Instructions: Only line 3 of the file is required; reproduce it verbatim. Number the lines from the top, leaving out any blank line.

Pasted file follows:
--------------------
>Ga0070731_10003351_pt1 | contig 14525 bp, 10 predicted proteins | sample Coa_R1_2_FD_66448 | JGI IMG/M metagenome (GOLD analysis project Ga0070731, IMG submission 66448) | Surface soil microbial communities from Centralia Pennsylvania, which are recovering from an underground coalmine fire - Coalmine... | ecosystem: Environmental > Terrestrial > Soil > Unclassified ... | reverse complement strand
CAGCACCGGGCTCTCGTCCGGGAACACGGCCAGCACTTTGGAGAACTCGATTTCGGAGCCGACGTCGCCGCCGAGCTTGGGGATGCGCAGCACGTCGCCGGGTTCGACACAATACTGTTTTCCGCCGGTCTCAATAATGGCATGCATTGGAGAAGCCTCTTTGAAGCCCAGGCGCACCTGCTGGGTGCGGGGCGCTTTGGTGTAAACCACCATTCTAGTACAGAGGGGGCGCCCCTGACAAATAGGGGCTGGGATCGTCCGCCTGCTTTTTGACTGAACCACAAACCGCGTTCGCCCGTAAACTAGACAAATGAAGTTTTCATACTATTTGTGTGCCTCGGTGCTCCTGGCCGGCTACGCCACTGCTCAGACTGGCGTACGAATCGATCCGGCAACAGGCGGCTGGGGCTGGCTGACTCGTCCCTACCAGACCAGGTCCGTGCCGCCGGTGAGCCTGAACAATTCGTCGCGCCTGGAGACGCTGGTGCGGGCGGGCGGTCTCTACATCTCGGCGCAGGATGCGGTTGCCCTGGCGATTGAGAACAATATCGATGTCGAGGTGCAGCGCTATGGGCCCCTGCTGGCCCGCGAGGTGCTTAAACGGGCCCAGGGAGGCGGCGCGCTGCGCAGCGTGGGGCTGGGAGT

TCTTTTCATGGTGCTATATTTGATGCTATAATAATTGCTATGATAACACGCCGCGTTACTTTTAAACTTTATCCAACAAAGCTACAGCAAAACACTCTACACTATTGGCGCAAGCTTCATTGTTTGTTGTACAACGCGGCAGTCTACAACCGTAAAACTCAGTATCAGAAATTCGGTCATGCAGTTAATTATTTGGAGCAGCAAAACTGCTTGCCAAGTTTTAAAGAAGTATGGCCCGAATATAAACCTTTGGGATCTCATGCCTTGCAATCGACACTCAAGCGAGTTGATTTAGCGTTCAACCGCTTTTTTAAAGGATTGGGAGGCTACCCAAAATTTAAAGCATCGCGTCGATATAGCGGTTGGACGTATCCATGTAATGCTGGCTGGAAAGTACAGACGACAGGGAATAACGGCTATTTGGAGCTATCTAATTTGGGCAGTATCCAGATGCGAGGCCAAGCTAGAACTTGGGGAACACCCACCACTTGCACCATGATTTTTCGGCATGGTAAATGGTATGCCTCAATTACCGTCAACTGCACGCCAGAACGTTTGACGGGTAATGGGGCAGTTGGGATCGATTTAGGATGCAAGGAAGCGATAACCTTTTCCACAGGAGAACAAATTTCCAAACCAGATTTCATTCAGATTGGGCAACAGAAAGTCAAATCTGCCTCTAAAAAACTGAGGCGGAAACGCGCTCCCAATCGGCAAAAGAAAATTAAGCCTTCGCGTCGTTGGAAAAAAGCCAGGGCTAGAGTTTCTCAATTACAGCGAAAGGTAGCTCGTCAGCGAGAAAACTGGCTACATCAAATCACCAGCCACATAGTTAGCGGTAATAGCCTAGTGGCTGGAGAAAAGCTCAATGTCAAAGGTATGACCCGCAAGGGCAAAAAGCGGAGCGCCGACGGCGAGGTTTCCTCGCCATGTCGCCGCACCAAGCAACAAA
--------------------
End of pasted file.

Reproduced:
TCTTTTCATGGTGCTATATTTGATGCTATAATAATTGCTATGATAACACGCCGCGTTACTTTTAAACTTTATCCAACAAAGCTACAGCAAAACACTCTACACTATTGGCGCAAGCTTCATTGTTTGTTGTACAACGCGGCAGTCTACAACCGTAAAACTCAGTATCAGAAATTCGGTCATGCAGTTAATTATTTGGAGCAGCAAAACTGCTTGCCAAGTTTTAAAGAAGTATGGCCCGAATATAAACCTTTGGGATCTCATGCCTTGCAATCGACACTCAAGCGAGTTGATTTAGCGTTCAACCGCTTTTTTAAAGGATTGGGAGGCTACCCAAAATTTAAAGCATCGCGTCGATATAGCGGTTGGACGTATCCATGTAATGCTGGCTGGAAAGTACAGACGACAGGGAATAACGGCTATTTGGAGCTATCTAATTTGGGCAGTATCCAGATGCGAGGCCAAGCTAGAACTTGGGGAACACCCACCACTTGCACCATGATTTTTCGGCATGGTAAATGGTATGCCTCAATTACCGTCAACTGCACGCCAGAACGTTTGACGGGTAATGGGGCAGTTGGGATCGATTTAGGATGCAAGGAAGCGATAACCTTTTCCACAGGAGAACAAATTTCCAAACCAGATTTCATTCAGATTGGGCAACAGAAAGTCAAATCTGCCTCTAAAAAACTGAGGCGGAAACGCGCTCCCAATCGGCAAAAGAAAATTAAGCCTTCGCGTCGTTGGAAAAAAGCCAGGGCTAGAGTTTCTCAATTACAGCGAAAGGTAGCTCGTCAGCGAGAAAACTGGCTACATCAAATCACCAGCCACATAGTTAGCGGTAATAGCCTAGTGGCTGGAGAAAAGCTCAATGTCAAAGGTATGACCCGCAAGGGCAAAAAGCGGAGCGCCGACGGCGAGGTTTCCTCGCCATGTCGCCGCACCAAGCAACAAA